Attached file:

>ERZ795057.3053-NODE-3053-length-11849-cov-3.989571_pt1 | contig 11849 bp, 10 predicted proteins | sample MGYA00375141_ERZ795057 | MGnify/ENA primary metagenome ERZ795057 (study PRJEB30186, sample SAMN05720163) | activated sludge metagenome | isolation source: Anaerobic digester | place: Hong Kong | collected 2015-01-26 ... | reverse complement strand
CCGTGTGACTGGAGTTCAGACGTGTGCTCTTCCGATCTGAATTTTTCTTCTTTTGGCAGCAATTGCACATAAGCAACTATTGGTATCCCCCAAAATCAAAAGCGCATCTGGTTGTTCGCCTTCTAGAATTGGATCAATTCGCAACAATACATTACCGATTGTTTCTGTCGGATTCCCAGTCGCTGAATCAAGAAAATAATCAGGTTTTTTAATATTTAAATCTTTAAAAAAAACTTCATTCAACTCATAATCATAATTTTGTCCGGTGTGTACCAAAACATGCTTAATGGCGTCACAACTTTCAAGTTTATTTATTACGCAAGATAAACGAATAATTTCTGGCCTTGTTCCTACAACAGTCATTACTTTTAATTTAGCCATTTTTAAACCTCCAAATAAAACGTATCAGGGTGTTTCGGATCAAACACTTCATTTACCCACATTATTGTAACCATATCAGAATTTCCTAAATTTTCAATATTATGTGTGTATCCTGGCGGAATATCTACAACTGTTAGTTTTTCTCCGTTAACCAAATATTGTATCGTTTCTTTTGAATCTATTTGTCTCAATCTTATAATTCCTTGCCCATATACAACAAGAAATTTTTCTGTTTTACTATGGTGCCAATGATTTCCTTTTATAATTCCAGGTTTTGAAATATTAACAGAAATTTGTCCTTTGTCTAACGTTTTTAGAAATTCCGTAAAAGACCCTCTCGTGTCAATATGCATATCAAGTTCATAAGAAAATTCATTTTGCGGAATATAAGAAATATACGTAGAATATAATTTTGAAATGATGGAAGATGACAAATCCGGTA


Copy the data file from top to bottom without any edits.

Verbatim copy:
>ERZ795057.3053-NODE-3053-length-11849-cov-3.989571_pt1 | contig 11849 bp, 10 predicted proteins | sample MGYA00375141_ERZ795057 | MGnify/ENA primary metagenome ERZ795057 (study PRJEB30186, sample SAMN05720163) | activated sludge metagenome | isolation source: Anaerobic digester | place: Hong Kong | collected 2015-01-26 ... | reverse complement strand
CCGTGTGACTGGAGTTCAGACGTGTGCTCTTCCGATCTGAATTTTTCTTCTTTTGGCAGCAATTGCACATAAGCAACTATTGGTATCCCCCAAAATCAAAAGCGCATCTGGTTGTTCGCCTTCTAGAATTGGATCAATTCGCAACAATACATTACCGATTGTTTCTGTCGGATTCCCAGTCGCTGAATCAAGAAAATAATCAGGTTTTTTAATATTTAAATCTTTAAAAAAAACTTCATTCAACTCATAATCATAATTTTGTCCGGTGTGTACCAAAACATGCTTAATGGCGTCACAACTTTCAAGTTTATTTATTACGCAAGATAAACGAATAATTTCTGGCCTTGTTCCTACAACAGTCATTACTTTTAATTTAGCCATTTTTAAACCTCCAAATAAAACGTATCAGGGTGTTTCGGATCAAACACTTCATTTACCCACATTATTGTAACCATATCAGAATTTCCTAAATTTTCAATATTATGTGTGTATCCTGGCGGAATATCTACAACTGTTAGTTTTTCTCCGTTAACCAAATATTGTATCGTTTCTTTTGAATCTATTTGTCTCAATCTTATAATTCCTTGCCCATATACAACAAGAAATTTTTCTGTTTTACTATGGTGCCAATGATTTCCTTTTATAATTCCAGGTTTTGAAATATTAACAGAAATTTGTCCTTTGTCTAACGTTTTTAGAAATTCCGTAAAAGACCCTCTCGTGTCAATATGCATATCAAGTTCATAAGAAAATTCATTTTGCGGAATATAAGAAATATACGTAGAATATAATTTTGAAATGATGGAAGATGACAAATCCGGTA